At a practical level, these formal developments have lead to new applications of heavy-particle methods for studying properties of nucleons and the interaction of dark matter with the Standard Model. With Prof. Richard Hill and collaborators, I developed high-order nonrelativistic QED. This provides the rigorous framework for a range of phenomenological analyses such as computing radiative corrections to low-energy lepton-nucleon scattering, analyzing generalized electromagnetic moments of a nucleon, and understanding a sharp discrepancy in proton charge radius measurements through scrutinizing proton structure effects in atomic bound states. In a series of papers with Prof. Richard Hill, I identified universal behavior in the scattering of heavy, weakly interacting dark matter on nuclear targets. The universality emerges when the dark matter is much heavier than the electroweak scale particles, and is motivated in part by the hitherto absence of new states at the LHC. The recent determination of the Higgs boson mass and improvements in lattice studies of nucleon matrix elements allow for definite predictions in the heavy dark matter limit, but demand a robust analysis of dark matter-nucleon interactions. The complete treatment of this phenomenon requires effective field theory to link physics at different scales and to provide a systematically improvable method of computation. The resulting cross section targets have minimal model dependence and may be probed in underground search experiments such as Xenon and LUX.

Selected Publications:

      • R. J. Hill and M. P. Solon, "WIMP-nucleon scattering with heavy WIMP effective theory" arXiv:1309.4092 [hep-th].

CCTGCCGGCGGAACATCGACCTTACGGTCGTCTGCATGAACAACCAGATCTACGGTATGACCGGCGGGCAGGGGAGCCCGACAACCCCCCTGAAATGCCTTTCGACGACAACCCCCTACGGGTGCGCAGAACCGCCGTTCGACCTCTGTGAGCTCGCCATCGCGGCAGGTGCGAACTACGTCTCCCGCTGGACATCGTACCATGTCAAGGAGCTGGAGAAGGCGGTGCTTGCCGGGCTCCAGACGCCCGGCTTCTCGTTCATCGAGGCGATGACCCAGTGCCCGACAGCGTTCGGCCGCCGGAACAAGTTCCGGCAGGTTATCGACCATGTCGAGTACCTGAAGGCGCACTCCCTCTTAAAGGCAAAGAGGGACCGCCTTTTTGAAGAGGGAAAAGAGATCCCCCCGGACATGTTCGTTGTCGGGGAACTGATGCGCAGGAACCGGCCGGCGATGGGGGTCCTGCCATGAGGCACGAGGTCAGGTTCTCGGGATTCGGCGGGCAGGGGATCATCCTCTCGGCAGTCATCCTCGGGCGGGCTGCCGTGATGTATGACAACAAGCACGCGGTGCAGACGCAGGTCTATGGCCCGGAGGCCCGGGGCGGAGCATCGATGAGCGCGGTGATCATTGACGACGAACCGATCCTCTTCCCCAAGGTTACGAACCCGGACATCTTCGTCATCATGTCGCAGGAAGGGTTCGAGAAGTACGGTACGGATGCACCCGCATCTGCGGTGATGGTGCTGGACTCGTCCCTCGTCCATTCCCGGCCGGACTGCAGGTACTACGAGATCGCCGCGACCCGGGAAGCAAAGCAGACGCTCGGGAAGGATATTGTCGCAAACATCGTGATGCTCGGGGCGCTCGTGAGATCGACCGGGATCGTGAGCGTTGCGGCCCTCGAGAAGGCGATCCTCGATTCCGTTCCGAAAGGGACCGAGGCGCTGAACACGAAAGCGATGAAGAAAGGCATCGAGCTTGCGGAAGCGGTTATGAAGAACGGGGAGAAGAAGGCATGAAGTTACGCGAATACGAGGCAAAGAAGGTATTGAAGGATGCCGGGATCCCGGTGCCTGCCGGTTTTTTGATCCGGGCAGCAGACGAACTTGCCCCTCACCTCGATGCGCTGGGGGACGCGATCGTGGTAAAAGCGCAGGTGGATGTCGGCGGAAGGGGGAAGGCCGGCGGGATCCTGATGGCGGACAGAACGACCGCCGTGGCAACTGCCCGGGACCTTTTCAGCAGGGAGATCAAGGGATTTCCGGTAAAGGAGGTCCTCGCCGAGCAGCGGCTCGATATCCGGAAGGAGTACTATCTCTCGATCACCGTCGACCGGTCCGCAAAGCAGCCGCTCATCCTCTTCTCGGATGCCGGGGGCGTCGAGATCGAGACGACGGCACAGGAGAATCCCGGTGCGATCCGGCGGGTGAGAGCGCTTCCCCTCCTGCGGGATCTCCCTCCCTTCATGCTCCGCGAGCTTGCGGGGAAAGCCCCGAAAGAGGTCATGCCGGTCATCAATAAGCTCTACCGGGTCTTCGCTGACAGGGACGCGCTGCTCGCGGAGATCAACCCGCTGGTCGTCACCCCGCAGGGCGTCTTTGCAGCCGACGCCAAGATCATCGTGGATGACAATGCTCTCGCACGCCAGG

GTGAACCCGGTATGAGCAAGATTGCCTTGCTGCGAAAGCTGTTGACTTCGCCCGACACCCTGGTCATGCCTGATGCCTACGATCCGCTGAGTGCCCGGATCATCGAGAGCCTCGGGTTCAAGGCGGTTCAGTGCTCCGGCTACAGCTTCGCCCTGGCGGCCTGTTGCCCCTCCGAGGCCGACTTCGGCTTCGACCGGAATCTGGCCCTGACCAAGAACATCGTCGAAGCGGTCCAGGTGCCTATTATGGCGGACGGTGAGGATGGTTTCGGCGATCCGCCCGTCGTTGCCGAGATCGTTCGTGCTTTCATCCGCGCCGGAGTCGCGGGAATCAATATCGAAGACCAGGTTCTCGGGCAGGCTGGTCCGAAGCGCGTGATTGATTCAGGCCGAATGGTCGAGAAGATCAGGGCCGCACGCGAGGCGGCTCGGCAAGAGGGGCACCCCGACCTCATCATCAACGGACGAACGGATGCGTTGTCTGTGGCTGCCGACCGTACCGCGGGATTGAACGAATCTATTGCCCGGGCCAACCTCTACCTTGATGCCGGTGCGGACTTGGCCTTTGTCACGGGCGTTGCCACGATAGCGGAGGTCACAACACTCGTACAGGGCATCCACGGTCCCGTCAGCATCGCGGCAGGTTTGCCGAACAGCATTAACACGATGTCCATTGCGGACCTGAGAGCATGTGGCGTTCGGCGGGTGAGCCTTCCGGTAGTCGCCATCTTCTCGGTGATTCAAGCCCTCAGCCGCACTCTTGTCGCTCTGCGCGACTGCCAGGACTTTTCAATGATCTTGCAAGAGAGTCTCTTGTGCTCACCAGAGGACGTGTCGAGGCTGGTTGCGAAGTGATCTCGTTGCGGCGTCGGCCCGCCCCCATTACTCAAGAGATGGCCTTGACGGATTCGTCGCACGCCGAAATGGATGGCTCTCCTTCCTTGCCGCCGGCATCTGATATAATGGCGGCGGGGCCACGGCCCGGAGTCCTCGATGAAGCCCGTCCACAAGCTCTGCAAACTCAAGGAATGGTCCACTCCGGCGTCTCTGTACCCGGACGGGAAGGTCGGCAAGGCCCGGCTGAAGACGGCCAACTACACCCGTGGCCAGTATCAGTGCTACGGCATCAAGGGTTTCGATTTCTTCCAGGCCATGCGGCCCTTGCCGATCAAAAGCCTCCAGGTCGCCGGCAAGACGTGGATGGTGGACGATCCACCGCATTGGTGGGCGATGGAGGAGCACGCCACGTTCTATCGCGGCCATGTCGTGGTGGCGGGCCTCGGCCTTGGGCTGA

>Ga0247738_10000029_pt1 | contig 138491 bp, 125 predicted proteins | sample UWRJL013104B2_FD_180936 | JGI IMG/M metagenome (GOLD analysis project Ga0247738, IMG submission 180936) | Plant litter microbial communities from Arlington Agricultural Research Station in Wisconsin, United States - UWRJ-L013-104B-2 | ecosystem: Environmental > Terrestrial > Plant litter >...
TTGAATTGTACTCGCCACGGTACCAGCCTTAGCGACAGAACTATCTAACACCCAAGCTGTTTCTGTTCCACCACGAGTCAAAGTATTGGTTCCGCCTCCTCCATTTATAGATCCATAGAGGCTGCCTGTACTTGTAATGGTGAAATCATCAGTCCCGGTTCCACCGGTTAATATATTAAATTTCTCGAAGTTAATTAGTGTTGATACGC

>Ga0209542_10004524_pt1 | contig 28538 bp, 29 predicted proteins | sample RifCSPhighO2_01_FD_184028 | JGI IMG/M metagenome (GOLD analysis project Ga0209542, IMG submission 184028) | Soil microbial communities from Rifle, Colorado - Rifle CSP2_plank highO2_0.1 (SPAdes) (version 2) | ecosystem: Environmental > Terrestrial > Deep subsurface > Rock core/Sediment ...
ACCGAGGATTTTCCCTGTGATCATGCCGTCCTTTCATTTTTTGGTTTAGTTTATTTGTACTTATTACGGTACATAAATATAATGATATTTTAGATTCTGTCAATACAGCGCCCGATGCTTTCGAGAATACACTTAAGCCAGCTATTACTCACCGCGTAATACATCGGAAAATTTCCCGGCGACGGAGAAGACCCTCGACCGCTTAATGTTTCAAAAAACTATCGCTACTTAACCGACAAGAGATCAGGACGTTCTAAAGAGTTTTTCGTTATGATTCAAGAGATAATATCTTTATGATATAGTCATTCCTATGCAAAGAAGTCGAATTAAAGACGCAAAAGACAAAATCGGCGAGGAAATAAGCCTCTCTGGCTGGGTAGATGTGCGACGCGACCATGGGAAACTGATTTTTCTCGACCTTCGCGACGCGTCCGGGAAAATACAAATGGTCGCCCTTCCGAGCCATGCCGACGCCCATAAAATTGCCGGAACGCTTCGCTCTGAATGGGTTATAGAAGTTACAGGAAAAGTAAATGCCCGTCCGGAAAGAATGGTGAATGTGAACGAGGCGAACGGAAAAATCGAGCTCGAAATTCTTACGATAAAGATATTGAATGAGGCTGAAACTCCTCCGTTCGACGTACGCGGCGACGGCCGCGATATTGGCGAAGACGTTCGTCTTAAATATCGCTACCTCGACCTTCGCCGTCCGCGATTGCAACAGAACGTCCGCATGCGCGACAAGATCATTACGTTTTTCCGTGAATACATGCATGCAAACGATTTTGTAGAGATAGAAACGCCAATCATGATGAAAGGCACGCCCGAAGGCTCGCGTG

• R. J. Hill, G. Lee, G. Paz, and M. P. Solon, "The NRQED lagrangian at order 1/M4" Phys. Rev. D. 87, 053017 (2013).
      • J. Heinonen, R. J. Hill, and M. P. Solon, "Lorentz invariance in heavy particle effective theories" Phys. Rev. D. 86, 094020 (2012).

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cacey Cacey Stevens

B.S., Southern University-Baton Rouge, 2008 (Physics with Honors)
M.S., University of Chicago, 2010 (Physics)
Ph.D. (2015) Dept. of Physics
Research: Experimental Soft Condensed Matter
Awards: Robert Millikan Fellowship (Dept. of Physics), Chairman's Award for Distinguished Service (Dept. of Physics), NSF Graduate Research Fellowship, Chancellor's Award (Southern U), Willie H. Moore Scholarship (NSBP), Minority Scholarship (APS)
Research Advisor: Sidney Nagel

I am a Ph.D. candidate in experimental soft condensed matter physics working with Prof. Sidney Nagel. The Nagel group studies far-from-equilibrium phenomena on a macroscopic scale such as how liquids break apart or coalesce, how drops behave on a really hot surface, how sand flows and how things become jammed.

My research investigates the following question: How does a liquid drop behave when it impacts a dry solid surface? If it hits at a sufficiently high velocity, we expect the drop to splash, breaking apart into many smaller droplets. The splash, of course, depends on surface roughness and liquid properties such as surface tension or viscosity. For many years, researchers only considered these control parameters when studying drop impact. However, there is another surprisingly essential parameter for creating a splash: the ambient gas pressure. Our group has recently shown that one can prevent a drop from splashing by decreasing the ambient pressure below a threshold value that depends on liquid and surface properties. Using high-speed imaging, we have investigated how the surrounding air influences the splash dynamics.